"Thanks to such efforts, we know Swift has seen GRBs as close as about 100 million light-years and as far away as 13 billion light-years," adds Gehrels. Put another way, Swift sees gamma-ray bursts over a span of time equivalent to about 95 percent of the universe's age.
The long and the short of GRBs
By the time Swift launched, mounting evidence already pointed to the deaths of massive stars as the source of most long GRBs -- a scenario that still stands. When such a star runs out of fuel, its core collapses and likely forms a black hole surrounded by a dense hot disk of gas called an accretion disk. Somehow, the black hole diverts part of the infalling matter into a pair of high-energy jets that tear through the collapsing star.
The jets move so fast -- upwards of 99.9 percent the speed of light -- that collisions within them produce gamma rays. As the jet breaches the star's surface, a gamma-ray burst is born. The jet continues on, later striking gas beyond the star to produce afterglows.
Short bursts, however, proved much harder to pin down. "We didn't know their most basic properties," notes Ehud Nakar, an astrophysicist at Tel Aviv University in Israel. "We knew so little we weren't even sure that short GRBs were a unique astrophysical phenomenon."
It turns out they are. "Long GRBs originate from the collapse of stars just millions of years old, but the objects that give rise to some short GRBs reach ages of billions of years before exploding," Nakar adds.
The emerging picture is that short GRBs arise when two compact objects -- either a pair of neutron stars or a neutron star and a black hole -- collide and merge. These objects, which are the crushed cores of exploded stars, pack more mass than the sun into volumes just a few miles across. For those bound in a binary system, Einstein's relativity seals their fate.
According to Einstein, massive orbiting objects give off a type of energy called gravitational radiation. Although no one has yet detected these waves, astronomers have observed an effect predicted by this energy loss -- the slowly shrinking orbits of binary neutron stars. Over billions of years, the stellar cinders grow ever closer and finally merge in an event that unleashes titanic energies and creates a short GRB.
But Nakar thinks the full picture still eludes astronomers. "So far, the data favor merging neutron stars, and that is certainly the most popular idea, but other scenarios remain possible. We still do not know the origin of short GRBs."
Thanks mainly to burst identifications from Swift and the afterglow observations they make possible, scientists now have details on dozens of short bursts and their afterglows. "We're now beginning to understand the home galaxies of short GRBs," Fox said.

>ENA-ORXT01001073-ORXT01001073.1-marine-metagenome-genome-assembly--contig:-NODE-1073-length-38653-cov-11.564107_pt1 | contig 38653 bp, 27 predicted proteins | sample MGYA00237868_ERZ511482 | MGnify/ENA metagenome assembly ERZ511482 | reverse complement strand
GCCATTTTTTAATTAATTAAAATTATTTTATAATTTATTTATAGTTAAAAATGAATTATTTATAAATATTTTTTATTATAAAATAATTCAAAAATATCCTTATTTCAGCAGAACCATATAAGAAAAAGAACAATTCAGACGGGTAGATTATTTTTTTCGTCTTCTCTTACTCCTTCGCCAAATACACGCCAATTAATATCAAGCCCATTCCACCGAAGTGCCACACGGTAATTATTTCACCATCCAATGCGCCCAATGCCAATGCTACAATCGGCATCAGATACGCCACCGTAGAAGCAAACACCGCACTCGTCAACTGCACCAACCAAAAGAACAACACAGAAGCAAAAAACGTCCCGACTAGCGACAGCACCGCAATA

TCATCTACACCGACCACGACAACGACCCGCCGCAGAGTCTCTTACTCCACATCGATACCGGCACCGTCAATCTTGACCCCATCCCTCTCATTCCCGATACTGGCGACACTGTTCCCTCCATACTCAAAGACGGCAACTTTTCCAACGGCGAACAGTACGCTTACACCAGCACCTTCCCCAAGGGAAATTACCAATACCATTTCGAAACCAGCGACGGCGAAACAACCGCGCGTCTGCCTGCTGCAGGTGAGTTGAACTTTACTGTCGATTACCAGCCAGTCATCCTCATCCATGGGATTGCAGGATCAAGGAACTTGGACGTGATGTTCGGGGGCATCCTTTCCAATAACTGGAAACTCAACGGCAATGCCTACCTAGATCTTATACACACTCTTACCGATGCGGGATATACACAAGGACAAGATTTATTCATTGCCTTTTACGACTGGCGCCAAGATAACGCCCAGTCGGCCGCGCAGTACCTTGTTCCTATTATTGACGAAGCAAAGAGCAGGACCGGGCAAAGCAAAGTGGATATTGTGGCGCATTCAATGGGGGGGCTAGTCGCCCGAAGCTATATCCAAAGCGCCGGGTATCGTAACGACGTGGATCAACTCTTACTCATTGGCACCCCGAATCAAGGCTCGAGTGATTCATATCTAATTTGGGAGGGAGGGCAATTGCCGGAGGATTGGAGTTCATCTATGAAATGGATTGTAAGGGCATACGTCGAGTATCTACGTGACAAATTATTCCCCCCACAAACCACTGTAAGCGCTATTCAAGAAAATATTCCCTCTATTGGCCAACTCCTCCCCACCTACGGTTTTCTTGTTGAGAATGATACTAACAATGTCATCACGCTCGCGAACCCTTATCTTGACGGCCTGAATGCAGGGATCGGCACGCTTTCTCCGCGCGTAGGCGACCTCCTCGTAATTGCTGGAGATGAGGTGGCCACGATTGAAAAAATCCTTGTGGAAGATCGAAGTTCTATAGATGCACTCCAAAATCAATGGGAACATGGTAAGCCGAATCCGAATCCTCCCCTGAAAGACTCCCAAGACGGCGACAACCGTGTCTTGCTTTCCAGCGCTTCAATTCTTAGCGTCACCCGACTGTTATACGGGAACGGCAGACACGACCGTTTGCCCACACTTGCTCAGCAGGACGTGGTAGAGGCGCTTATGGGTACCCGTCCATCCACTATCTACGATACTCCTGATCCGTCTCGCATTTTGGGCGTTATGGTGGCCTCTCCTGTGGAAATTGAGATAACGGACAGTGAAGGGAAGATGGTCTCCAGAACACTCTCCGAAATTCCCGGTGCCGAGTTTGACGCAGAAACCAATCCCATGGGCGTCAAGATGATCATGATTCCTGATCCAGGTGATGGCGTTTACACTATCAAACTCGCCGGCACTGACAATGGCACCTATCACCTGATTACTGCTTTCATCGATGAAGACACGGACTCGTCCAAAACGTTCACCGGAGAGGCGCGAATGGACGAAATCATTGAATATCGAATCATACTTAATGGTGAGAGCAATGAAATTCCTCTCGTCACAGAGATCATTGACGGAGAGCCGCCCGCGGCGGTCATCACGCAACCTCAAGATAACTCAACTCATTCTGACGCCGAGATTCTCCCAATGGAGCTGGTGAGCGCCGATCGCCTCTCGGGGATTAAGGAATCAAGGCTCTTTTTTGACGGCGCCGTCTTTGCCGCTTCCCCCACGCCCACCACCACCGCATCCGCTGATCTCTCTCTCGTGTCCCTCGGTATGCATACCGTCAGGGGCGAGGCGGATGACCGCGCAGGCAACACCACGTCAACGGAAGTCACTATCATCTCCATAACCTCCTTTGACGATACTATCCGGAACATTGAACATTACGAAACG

Over the past five years, Swift has delivered a great deal of revolutionary science. But its career isn't over yet -- and with a little luck, there will be much more to come.
Swift GRB highlights
April 13, 2010: NASA's Swift discovers its 500th burst. GRB 100413B is a long burst in the constellation Cassiopeia.
April 23, 2009: GRB 090423 in Leo holds the record for the farthest burst yet known -- 13.04 billion light-years away. "The burst is beyond the farthest confirmed galaxies and quasars, making it the most distant object we know in the universe today," Fox said. This find validates models suggesting that galaxy and star formation were well under way in the universe's first billion years and that some early stars died as bursts.
March 19, 2008: GRB 080319B, in Boötes, is truly extraordinary. It produces enough light to be seen briefly with the unaided eye, cresting at visual magnitude 5.3 despite occurring 7.5 billion light-years away -- or more than halfway across the visible universe. Scientists conclude that one of its particle jets appears to have been aimed squarely at Earth.
July 14, 2007: GRB 070714B explodes in Taurus. Afterglow observations indicate a distance of 7.3 billion light-years, making this one of the farthest short bursts to date.
Feb. 18, 2006: GRB 060218 explodes in Aries 450 million light-years away -- in our back yard, cosmically speaking. Although faint, the burst emits detectable gamma rays for more than 40 minutes and detectable optical and X-ray emission lasts more than 10 days. The event is a hybrid, showing characteristics of both a GRB and a supernova, and leads to the best observations yet exploring connections between these phenomena.
Sept. 4, 2005: At a distance of 12.77 billion light-years, GRB 050904, located in Pisces, is the farthest-known GRB at the time, the first of many such Swift records.
May 9, 2005: GRB 050509B, in Coma Berenices, erupts with a flash of gamma-rays that lasts just 0.03 second. Swift turns to the burst fast enough to detect 11 X-ray photons, making this the first short burst with a detected afterglow.
Dec. 17, 2004: Swift's first burst, in Crater, is eight-second-long GRB 041217.
Energy Release with Human ExperienceThe Vela-5A nuclear test detection satellite was part of a program run jointly by the Advanced Research Projects of the U.S. Department of Defense and the U.S. Atomic Energy Commission, managed by the U.S. Air Force, to verfy the Atmospheric Test Ban Treaty.